March 18, 2015
Mr CHESTER (Gippsland—Parliamentary Secretary to the Minister for Defence) (10:43): I seek leave to speak in relation to the report of the Standing Committee on Agriculture and Industry’s inquiry into country-of-origin food labelling, A clearer message for consumers.
Mr CHESTER: In seeking leave, I acknowledge that I have spoken previously in relation to the report. But I acknowledge also the contribution by the member for Hunter, and I also congratulate and commend the member for Grey for his outstanding work in chairing this committee.
I acknowledge from the outset that, since the release of this report, the issue has moved quite considerably in the public’s eye. I acknowledge that the member for Hunter referred specifically to the issue of the imported berries and whether there has been a link to hepatitis A associated with that importation. He quite correctly indicated that, while that has caught the public’s attention and has probably focused activity in relation to country-of-origin labelling, there was nothing in that outbreak and the link to the Australian company involved that would have been fixed, if you like, by country-of-origin labelling, because the berries were actually labelled quite clearly. As I have said in the past, and I say now for the record, the company involved in this issue, Patties Foods, are a fantastic Australian company doing a remarkably good job in a whole range of food manufacturing areas. They have taken their responsibilities very seriously in relation to this matter. They employ 500 people in my electorate of Gippsland and around 650 people around Australia, and I know they are working very diligently with the government to overcome any issues associated with the importation of berries and other products.
I want to speak very briefly, and I appreciate the member for Grey giving me this opportunity, in relation to one particular issue that was covered in the report. It was recommendation 7 where the committee recommended:
… that the Northern Territory’s country of origin labelling of seafood in the food service sector be referred to the Council of Australian Governments for consideration
As I said last year on this issue, this is a particularly important issue for the people of Gippsland as well as more particularly for the broader seafood-consuming public. What we have seen in the Northern Territory over the last several years is a regulatory environment where diners in restaurants, in clubs, in bistros and in pubs are fully informed when they purchase seafood. We do not have that luxury in any other state or territory in Australia, and that is a problem for Australian consumers.
My particular interest obviously relates to the fact that I have a large fishing fleet in my electorate of Gippsland that is based in Lakes Entrance, and the Lakes Entrance Fishermen’s Co-op, under general manager, Dale Sumner, have been particularly active in this space. They are not anti imports by any stretch of the imagination, but they are pro information. I will quote the general manager, Dale Sumner, in an article from last week in my local newspaper, the Bairnsdale Advertiser of 13 March. He said:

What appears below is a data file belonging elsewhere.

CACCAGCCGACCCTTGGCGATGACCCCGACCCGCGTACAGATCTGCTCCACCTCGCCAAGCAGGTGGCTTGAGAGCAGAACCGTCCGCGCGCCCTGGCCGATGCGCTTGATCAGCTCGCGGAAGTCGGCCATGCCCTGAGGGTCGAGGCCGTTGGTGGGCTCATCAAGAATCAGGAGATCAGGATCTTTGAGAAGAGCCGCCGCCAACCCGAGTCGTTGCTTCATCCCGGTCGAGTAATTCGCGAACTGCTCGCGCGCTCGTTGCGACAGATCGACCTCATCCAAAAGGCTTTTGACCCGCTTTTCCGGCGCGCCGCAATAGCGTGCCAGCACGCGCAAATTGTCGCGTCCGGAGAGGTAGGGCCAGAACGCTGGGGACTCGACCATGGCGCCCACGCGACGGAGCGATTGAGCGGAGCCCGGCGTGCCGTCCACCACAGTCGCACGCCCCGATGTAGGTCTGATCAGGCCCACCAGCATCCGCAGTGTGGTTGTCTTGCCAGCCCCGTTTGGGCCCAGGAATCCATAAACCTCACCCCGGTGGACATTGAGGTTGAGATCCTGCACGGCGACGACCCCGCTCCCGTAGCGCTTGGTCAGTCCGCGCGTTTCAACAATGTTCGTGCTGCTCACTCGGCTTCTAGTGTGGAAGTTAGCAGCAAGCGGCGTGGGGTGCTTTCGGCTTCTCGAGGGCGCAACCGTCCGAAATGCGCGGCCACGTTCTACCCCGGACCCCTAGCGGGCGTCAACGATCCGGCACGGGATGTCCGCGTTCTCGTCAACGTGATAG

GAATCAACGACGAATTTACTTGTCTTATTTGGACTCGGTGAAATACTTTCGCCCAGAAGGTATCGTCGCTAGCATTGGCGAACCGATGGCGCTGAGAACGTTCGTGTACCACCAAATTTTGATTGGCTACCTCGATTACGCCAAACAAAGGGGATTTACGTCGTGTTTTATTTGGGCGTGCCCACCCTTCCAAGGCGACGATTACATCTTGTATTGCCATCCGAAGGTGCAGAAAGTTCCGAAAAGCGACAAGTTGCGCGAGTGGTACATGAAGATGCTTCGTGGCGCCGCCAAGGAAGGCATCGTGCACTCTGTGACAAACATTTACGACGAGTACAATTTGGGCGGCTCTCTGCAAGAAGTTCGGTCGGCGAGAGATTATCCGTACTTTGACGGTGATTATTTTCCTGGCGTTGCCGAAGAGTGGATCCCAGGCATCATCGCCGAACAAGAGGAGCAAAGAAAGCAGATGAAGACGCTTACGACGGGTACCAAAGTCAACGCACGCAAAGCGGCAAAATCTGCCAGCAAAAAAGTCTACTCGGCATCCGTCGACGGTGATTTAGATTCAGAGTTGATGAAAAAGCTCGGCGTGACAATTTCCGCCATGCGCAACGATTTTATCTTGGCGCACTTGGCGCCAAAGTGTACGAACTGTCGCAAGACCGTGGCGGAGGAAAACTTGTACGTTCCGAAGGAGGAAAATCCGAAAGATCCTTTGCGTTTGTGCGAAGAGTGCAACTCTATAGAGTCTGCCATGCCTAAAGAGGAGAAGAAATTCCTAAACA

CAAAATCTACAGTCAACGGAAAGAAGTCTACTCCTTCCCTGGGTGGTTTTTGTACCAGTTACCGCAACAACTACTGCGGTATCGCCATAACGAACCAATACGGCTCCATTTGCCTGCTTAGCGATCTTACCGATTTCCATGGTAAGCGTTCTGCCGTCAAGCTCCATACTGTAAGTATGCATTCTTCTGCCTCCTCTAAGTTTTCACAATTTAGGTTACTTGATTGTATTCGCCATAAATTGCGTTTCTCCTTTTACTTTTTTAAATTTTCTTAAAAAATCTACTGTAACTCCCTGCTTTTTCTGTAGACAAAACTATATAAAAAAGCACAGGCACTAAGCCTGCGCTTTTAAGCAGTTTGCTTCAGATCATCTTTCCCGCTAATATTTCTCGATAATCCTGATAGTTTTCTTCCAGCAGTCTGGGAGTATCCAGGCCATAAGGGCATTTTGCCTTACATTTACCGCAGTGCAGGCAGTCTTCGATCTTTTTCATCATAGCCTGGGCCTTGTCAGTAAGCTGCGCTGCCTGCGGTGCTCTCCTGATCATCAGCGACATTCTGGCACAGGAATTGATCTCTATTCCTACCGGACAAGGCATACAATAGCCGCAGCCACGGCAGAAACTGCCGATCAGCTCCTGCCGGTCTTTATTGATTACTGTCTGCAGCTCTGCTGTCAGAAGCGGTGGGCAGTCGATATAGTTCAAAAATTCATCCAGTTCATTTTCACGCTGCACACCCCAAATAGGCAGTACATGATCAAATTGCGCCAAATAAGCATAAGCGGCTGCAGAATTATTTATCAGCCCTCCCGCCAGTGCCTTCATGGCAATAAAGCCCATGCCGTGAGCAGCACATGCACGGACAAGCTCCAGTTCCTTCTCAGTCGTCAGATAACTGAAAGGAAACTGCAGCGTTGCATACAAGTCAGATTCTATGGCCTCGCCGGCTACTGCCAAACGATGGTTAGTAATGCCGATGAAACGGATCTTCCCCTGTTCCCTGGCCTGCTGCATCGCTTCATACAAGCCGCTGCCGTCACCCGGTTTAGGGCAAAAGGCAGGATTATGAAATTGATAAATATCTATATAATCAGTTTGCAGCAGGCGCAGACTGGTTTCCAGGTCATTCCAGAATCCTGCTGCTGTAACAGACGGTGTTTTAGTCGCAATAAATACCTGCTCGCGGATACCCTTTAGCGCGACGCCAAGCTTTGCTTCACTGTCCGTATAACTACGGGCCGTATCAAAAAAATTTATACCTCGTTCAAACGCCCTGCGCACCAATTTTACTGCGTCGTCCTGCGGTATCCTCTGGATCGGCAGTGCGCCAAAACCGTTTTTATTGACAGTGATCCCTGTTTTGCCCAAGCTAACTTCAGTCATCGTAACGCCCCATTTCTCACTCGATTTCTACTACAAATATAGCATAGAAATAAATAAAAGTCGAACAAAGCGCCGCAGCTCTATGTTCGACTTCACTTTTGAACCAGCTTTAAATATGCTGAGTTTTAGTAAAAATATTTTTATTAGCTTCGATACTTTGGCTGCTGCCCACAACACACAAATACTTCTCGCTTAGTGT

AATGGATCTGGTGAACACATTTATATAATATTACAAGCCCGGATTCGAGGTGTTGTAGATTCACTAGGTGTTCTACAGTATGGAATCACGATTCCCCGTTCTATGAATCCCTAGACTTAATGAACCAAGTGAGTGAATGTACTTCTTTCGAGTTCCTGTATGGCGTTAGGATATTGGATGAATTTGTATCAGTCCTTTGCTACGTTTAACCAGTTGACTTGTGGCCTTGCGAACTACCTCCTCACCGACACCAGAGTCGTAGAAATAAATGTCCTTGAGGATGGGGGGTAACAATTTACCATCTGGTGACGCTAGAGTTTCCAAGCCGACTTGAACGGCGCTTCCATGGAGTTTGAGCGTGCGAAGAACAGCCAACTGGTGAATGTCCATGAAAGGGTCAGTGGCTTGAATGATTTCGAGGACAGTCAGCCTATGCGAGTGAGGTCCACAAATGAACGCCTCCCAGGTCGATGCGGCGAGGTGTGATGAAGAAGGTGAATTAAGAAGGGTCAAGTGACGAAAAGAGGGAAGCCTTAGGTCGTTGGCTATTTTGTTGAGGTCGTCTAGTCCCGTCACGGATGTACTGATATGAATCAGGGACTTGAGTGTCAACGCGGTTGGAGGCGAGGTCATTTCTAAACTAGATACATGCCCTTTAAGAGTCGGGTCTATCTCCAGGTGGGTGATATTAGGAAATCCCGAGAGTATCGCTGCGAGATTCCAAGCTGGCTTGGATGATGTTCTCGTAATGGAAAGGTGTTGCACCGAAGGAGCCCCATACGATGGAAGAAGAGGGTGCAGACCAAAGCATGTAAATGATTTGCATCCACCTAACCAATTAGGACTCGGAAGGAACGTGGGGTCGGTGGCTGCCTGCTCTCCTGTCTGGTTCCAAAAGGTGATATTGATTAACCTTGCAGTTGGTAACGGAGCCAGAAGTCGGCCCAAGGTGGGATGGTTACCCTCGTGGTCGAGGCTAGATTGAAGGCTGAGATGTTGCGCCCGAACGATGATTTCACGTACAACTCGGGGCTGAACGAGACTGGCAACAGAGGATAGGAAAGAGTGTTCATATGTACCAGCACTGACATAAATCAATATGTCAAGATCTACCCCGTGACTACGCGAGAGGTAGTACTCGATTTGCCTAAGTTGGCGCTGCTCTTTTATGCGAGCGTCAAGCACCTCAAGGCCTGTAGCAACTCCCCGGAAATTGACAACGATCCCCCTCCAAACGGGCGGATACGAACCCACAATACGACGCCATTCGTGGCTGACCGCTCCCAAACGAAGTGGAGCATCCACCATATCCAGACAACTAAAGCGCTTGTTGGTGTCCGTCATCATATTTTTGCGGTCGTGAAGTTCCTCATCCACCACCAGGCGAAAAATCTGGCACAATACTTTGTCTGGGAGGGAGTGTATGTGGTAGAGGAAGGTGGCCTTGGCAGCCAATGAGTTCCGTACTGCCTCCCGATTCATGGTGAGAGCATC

I am not against imported seafood—seafood consumption exceeds the ability to produce in Australia—however consumers are being misled on occasions, and in being misled, are expecting to buy Australian or local species, when in some instances it will be an imported option.
Labelling changes is about having the ability, when looking at the menu, to easily make the decision to buy either an imported meal, or they might be able to choose an Australian option.
I commend the Standing Committee on Agriculture and Industry for the work it has done in relation to this issue. The committee acknowledged that Australian consumers have a desire for quality Australian seafood, and I would simply say that consumers have a right to know. They have the right to know where their seafood has come from; they deserve to have confidence in a product. If they are choosing to pay a premium for the Australian grown or the Australian harvested wild catch, that is their decision to make as a fully-informed customer. I encourage the states and territories to work with the Commonwealth on this particular recommendation. I think it is the fair thing to do for consumers. The cost to the small business sector is minimal, and we have been fortunate in this case as the Northern Territory experience has actually given us a trial. We have seen it in action and it has been well received.
In closing, I would make one final point. I was at the Metung Hotel on Friday night, and on the board above the menu was a declaration from the Metung Hotel proprietors that all the seafood that was sold on their menu was from either Lakes Entrance or sourced from the Melbourne wholesale seafood markets, and consumers loved it. They loved knowing where their product was coming from.
Mr Fitzgibbon interjecting—
Mr CHESTER: It was good food, and the manager and owner of the Metung Hotel, David Strange, will be happy to—
Mr Fitzgibbon interjecting—
Mr CHESTER: The member for Hunter is incorrigible in encouraging me to talk about other issues relating to the Metung Hotel, one of the finest hotels in Gippsland. It is located on Bancroft Bay. The member for Hunter is most welcome at any stage in his efforts to unseat me in Gippsland. I know I am part of his marginal seat campaign; I am sure he is going to be down there at some stage. I will take great delight in taking the member for Hunter out to the Metung Hotel. He can enjoy the fresh local seafood. We may even consume some Hunter Valley wines.